Review: 'Jhootha Kahin Ka' isn't a good film, despite great acting
Rishi Kapoor and Jimmy Sheirgill are excellent in the movie, of course, but their dialogue is truly lacking
There is no substitute for experience, and the might of excellent actors Rishi Kapoor and Jimmy Sheirgill make Jhootha Kahin Ka watchable, but otherwise the lightweight comedy is entirely forgettable.
The film is far from original: Jhootha Kahin Ka is a rehashed version of the hit 2012 Punjabi film Carry on Jatta, which itself was loosely inspired by the 1989 Malayalam movie Chakkikotha Chankaran.
Jhootha Kahin Ka has Smeep Kang in the director's seat, as did Carry on Jatta, and he steers us as well as he can through a plot riddled with confusion after one lie leads to another, and another and another.
Yograj Singh (Rishi Kapoor) plays the father of Varun (Omkar Kapoor), a young man who tells his love interest Riya (Nimisha Mehta) that he is an orphan so that she will marry him, as she doesn't want anything to get in the way of her relationship with her parents (and worries a husband with a close-knit family will take up her time).
Her strong bond with them doesn't seem to be affected by the fact her parents are always fighting, however, with her father (Manoj Joshi) incredibly suspicious of his wife's character.
Things start getting even more complicated when Rishi Kapoor's Yograj joins his son, now married, where he lives in Mauritius. Varun's best friend Karan (Sunny Singh) tries to help conceal his mate's secret father, but ends up entangling his own personal life in the process.
Karan helps his friend out by saying to Varun's father that he is married to Riya, and to Riya that Yograj is his father (which is even trickier because Yograj and Riya live in houses next door to each other).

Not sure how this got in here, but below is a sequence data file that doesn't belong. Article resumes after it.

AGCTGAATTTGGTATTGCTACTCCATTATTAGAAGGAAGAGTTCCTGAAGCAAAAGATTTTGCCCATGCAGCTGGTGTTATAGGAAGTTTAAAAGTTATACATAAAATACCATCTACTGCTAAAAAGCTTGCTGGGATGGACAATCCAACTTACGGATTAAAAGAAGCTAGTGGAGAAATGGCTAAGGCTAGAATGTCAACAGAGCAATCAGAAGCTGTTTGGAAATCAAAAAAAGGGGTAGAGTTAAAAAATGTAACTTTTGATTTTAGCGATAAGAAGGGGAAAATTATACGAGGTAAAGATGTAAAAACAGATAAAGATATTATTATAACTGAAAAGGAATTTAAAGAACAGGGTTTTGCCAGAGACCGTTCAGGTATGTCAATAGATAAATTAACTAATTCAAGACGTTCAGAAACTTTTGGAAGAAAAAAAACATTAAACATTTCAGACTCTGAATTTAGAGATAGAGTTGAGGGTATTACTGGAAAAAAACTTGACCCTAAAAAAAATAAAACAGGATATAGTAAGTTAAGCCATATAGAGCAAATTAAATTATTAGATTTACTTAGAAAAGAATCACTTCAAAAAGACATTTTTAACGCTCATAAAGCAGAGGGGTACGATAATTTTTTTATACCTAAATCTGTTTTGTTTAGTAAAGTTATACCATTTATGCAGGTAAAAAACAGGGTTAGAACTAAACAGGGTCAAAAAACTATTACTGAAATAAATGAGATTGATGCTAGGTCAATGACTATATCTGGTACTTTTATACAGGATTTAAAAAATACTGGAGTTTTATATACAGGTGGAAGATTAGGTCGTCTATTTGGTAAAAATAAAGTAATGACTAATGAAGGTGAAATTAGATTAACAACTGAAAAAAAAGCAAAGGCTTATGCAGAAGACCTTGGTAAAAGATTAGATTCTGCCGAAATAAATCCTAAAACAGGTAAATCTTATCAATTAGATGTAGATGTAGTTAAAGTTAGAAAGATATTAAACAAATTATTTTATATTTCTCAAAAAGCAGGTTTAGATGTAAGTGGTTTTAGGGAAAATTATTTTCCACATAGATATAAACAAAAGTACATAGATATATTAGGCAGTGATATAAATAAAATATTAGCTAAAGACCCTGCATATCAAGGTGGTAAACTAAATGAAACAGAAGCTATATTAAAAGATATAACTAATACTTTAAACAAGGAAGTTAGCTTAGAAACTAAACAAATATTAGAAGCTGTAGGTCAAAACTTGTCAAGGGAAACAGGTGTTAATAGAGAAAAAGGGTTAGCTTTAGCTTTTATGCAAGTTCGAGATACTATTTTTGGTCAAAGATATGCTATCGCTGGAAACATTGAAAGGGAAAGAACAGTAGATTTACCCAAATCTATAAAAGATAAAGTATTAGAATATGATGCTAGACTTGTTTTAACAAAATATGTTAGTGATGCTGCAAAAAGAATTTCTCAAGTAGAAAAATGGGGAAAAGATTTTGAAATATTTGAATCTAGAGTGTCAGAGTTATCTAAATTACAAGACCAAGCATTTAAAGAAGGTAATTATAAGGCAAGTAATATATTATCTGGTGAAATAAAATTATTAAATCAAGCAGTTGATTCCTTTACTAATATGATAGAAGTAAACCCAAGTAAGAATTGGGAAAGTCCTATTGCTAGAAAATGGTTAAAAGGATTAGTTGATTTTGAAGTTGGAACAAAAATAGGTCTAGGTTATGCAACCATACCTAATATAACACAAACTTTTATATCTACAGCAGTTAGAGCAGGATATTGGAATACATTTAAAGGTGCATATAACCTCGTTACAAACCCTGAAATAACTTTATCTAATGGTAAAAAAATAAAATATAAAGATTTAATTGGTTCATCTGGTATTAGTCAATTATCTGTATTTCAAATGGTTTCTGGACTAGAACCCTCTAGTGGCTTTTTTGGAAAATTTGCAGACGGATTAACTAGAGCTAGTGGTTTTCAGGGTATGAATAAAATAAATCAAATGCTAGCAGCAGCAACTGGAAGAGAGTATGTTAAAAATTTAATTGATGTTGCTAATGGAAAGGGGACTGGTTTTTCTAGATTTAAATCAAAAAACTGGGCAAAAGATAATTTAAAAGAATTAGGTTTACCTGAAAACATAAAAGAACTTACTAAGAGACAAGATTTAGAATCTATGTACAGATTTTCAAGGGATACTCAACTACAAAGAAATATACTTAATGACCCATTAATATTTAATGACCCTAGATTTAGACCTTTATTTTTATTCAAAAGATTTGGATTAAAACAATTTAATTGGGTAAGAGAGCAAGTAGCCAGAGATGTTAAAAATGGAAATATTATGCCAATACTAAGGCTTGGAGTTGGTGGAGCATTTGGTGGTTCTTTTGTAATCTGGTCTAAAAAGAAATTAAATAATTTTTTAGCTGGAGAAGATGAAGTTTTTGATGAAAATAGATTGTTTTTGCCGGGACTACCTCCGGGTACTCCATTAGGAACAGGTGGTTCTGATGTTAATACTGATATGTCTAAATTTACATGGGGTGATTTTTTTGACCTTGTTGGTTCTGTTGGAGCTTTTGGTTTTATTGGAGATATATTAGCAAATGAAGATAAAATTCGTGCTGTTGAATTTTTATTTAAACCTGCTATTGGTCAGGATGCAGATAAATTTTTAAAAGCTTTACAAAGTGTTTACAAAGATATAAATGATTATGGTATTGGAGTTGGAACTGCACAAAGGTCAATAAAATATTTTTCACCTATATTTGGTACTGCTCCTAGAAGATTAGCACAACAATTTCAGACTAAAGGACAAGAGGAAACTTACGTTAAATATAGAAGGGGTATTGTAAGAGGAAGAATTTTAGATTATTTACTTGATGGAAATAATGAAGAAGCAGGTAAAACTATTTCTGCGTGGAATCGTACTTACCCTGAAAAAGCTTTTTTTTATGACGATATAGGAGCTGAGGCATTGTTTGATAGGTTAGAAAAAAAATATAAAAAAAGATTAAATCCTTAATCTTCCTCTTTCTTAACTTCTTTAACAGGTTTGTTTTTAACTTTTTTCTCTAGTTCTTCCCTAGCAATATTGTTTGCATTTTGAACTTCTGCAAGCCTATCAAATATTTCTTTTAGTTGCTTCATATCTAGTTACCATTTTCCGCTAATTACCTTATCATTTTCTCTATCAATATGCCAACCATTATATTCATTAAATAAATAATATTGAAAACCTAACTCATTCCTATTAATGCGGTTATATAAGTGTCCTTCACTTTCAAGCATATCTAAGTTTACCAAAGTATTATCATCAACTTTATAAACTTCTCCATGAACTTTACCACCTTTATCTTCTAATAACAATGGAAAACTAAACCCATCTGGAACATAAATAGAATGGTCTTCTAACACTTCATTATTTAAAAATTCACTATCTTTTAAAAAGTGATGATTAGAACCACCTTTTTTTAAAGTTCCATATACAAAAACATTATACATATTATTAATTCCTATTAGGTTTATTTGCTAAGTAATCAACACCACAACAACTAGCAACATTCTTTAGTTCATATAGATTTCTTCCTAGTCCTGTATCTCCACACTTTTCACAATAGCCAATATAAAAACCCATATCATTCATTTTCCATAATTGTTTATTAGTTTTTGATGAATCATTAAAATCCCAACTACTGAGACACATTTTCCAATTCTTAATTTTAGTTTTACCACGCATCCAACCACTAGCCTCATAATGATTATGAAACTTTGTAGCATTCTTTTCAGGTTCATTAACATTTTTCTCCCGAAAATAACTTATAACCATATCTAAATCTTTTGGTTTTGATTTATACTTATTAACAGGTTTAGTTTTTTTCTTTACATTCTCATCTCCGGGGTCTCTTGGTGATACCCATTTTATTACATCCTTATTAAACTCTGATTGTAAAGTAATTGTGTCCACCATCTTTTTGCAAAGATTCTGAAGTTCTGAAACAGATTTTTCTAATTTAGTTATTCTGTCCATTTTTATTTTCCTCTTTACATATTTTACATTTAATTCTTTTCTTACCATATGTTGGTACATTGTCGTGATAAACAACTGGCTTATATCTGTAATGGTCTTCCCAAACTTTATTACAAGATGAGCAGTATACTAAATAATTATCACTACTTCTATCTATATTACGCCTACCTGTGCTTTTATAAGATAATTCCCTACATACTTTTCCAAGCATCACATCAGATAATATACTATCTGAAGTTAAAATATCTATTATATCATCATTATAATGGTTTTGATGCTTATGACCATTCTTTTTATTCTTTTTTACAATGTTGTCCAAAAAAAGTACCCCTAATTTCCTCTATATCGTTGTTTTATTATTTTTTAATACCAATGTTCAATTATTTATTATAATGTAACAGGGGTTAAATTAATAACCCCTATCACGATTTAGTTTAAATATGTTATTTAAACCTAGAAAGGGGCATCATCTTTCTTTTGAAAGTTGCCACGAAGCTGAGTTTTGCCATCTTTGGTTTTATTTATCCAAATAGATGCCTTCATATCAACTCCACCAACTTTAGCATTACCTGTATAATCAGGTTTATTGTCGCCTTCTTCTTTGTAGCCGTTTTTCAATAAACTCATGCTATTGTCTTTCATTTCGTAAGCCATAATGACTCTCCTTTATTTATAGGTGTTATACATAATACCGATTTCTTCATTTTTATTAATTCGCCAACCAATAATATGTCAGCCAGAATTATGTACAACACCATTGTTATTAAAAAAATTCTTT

Karan's brother (Sheirgill) is a felon, and he throws many a spanner in the works with his questionable behaviour.
The carousel of confusion turns well right up to a decent climax, except that too many needless songs fracture the pace, and too often the dialogue tries too hard to induce an extra laugh even after the joke feels well and truly cooked.
Most of these tough script moments are handled well by Rishi Kapoor and Sheirgill. Joshi and Rajesh Sharma as Rishi Kapoor's brother-in-laws also handle their roles well. The latter does particularly well given most of the aforementioned needless dialogue falls in his lap.
The same applies to Rakesh Bedi: the veteran comedian has been wasted in a tiny role as the father of Karan's love interest.
The young Sunny Singh is still basking in the success of Sonu Ke Titu Ki Sweety where he plays a confused bridegroom-to-be, and with Jhootha Kahin Ka he runs the risk of being stereotyped. He remains in muffled dialogue delivery mode, even when he has a brainwave of an idea when solving his friend's problems.
But all of these cracks are papered over by the veteran actors. On the eve of the film's release, producer Deepak Mukut told The National that Rishi Kapoor was initially reluctant to do the film. Kapoor had just finished doing Mulk with Mukut, which was a critically acclaimed serious film dealing with Islamophobia.
And while it has is moments, Jhootha Kahin Ka will certainly not be a similar success story for Mukut and Kapoor. Or at least it doesn't deserve to be.
Updated: July 22, 2019 08:44 AM